Dandelions aren’t usually the most prized flowers – they aren’t a beautiful rose or a simple daisy. Dandelions are most often seen as weeds that ruin the appearance of an otherwise beautifully green lawn. I’ve never seen them like that. I have always views them as wish-granters. When I found out, after having my own military children, that dandelions were the official flower of the military child, I grinned. It was fitting and here is why…
The Dandelion – The Official Flower of the Military Child
Written by an unknown author:
“The official flower of the military child is the dandelion. Why? The plant puts down roots almost anywhere, and it’s almost impossible to destroy. It’s an unpretentious plant, yet good looking. It’s a survivor in a broad range of climates. Military children bloom everywhere the winds carry them. They are hardy and upright. Their roots are strong, cultivated deeply in the culture of the military, planted swiftly and surely. They’re ready to fly in the breezes that take them to new adventures, new lands, and new friends.
Experts say that military children are well-rounded, culturally aware, tolerant, and extremely resilient. Military children have learned from an early age that home is where their hearts are, that a good friend can be found in every corner of the world, and that education doesn’t only come from school. They live history. They learn that to survive means to adapt, that the door that closes one chapter of their life opens up to a new and exciting adventure full of new friends and new experiences.”
Am I the only military spouse & mama to get goosebumps from reading that? Sometimes I cry for and with my children when Daddy leaves…again. I cry when my preschooler asks if Daddy is coming home yet…again. She squeezes her Daddy Doll firmly. We read countless military kid books. I grin ear to ear when my one year old calls his daddy “dada” for the first time on the day of his homecoming. My heart hurts for the day that I have to tell my kids to say goodbye to another set of friends and to pack their bags – we’re moving again.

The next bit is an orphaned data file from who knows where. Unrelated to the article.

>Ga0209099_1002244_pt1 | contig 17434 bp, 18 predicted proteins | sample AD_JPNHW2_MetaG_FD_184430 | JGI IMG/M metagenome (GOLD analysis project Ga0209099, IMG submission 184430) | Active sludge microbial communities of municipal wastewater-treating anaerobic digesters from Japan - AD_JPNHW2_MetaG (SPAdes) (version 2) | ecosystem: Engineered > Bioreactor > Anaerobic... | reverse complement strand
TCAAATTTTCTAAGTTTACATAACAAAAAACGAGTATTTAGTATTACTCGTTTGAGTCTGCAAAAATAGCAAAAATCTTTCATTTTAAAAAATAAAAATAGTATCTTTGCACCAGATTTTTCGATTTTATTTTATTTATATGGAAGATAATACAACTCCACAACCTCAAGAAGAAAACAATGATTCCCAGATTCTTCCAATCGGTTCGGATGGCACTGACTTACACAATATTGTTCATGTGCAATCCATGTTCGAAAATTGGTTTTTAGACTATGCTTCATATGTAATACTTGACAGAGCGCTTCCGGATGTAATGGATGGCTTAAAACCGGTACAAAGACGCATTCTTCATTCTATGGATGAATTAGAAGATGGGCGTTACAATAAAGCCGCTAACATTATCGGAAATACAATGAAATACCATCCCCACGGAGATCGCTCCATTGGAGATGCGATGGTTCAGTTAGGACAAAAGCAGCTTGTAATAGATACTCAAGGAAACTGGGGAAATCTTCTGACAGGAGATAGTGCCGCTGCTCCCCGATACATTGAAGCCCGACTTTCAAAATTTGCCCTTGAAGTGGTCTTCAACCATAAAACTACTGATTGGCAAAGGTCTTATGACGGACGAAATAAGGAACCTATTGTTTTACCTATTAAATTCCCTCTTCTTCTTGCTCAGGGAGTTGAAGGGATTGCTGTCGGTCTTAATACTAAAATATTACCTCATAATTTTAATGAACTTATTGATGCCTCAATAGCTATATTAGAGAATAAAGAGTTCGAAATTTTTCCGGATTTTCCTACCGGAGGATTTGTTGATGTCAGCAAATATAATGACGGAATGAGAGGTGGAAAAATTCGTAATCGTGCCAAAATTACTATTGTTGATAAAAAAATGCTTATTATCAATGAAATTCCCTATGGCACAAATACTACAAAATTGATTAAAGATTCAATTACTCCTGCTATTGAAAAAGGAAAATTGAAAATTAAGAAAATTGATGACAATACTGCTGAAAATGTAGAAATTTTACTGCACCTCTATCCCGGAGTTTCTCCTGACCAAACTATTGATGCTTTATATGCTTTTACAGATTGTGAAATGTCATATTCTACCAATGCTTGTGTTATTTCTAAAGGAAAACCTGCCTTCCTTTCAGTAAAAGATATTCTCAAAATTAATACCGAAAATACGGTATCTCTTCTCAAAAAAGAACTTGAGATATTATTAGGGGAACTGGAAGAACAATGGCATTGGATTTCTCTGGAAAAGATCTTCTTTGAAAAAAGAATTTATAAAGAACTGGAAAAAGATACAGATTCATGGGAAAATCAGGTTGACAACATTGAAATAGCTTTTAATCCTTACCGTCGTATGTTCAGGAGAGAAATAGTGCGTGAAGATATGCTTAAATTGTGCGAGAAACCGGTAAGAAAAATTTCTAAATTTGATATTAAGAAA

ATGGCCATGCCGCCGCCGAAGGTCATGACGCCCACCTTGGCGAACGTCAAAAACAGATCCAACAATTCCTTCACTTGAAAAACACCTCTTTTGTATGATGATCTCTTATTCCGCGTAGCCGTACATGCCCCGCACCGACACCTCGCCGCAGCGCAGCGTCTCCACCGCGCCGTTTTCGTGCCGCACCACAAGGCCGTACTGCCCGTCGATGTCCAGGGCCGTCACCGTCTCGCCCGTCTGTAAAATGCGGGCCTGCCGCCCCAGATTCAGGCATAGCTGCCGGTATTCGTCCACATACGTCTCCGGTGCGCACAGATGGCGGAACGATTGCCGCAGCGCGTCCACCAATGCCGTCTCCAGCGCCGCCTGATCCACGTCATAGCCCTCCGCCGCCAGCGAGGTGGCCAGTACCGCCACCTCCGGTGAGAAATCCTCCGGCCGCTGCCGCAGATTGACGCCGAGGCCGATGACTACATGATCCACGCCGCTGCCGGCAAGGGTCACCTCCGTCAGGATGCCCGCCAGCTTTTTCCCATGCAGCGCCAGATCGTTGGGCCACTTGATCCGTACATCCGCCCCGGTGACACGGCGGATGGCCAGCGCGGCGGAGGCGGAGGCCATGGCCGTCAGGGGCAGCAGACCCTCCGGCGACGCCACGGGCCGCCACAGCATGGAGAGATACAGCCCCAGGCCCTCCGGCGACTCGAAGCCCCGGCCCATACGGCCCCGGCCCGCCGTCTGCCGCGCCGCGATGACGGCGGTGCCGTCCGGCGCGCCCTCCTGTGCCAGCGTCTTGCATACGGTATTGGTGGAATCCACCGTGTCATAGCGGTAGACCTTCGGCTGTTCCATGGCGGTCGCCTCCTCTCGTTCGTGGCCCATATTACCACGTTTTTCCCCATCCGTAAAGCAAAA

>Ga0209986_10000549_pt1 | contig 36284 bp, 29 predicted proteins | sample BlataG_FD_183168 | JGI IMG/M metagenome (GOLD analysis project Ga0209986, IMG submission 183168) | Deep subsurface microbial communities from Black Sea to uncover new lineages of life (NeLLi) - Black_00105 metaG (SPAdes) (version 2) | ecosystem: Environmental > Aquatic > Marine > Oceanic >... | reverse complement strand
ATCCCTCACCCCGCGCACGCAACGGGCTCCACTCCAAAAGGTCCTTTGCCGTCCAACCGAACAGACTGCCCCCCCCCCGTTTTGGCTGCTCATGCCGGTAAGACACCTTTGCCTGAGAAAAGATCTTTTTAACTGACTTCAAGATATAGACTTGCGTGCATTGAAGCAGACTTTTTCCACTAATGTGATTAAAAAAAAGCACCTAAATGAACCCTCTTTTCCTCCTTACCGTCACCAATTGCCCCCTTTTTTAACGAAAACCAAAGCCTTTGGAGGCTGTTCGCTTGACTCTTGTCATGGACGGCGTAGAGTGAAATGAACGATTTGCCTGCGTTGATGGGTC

But, I am also so proud of my kids. They travel very well. My kids amaze me with how resilient they are and how flexible they’ve become. To them, normal is change. “Hometown” will not mean the same to them as a civilian child. To a military child, hometown means many thing – family, the dirt collections (from different homes), a marked map, change. Let’s celebrate our kiddos and the Month of the Military child this April.
The military child did not choose this life. My spouse and I chose this life – this life was chosen for them. Yet, they are happy and one day when they are older, I hope they are proud. They survive deployments, moves, TDYs, and more. There are many reasons I love being a military spouse, but one of those reasons is because of how strong it makes my children. I just hope they understand the sacrifices we made and I hope they feel strong and resilient like a Dandelion.
Barb Bouchard says
I love the description on the dandelion photo – I’m writing about being a military child vs. military spouse, and I’d love to use the text! How would I cite you? Thanks!
Hey Barb! I’m actually not sure who the original writer of this poem is!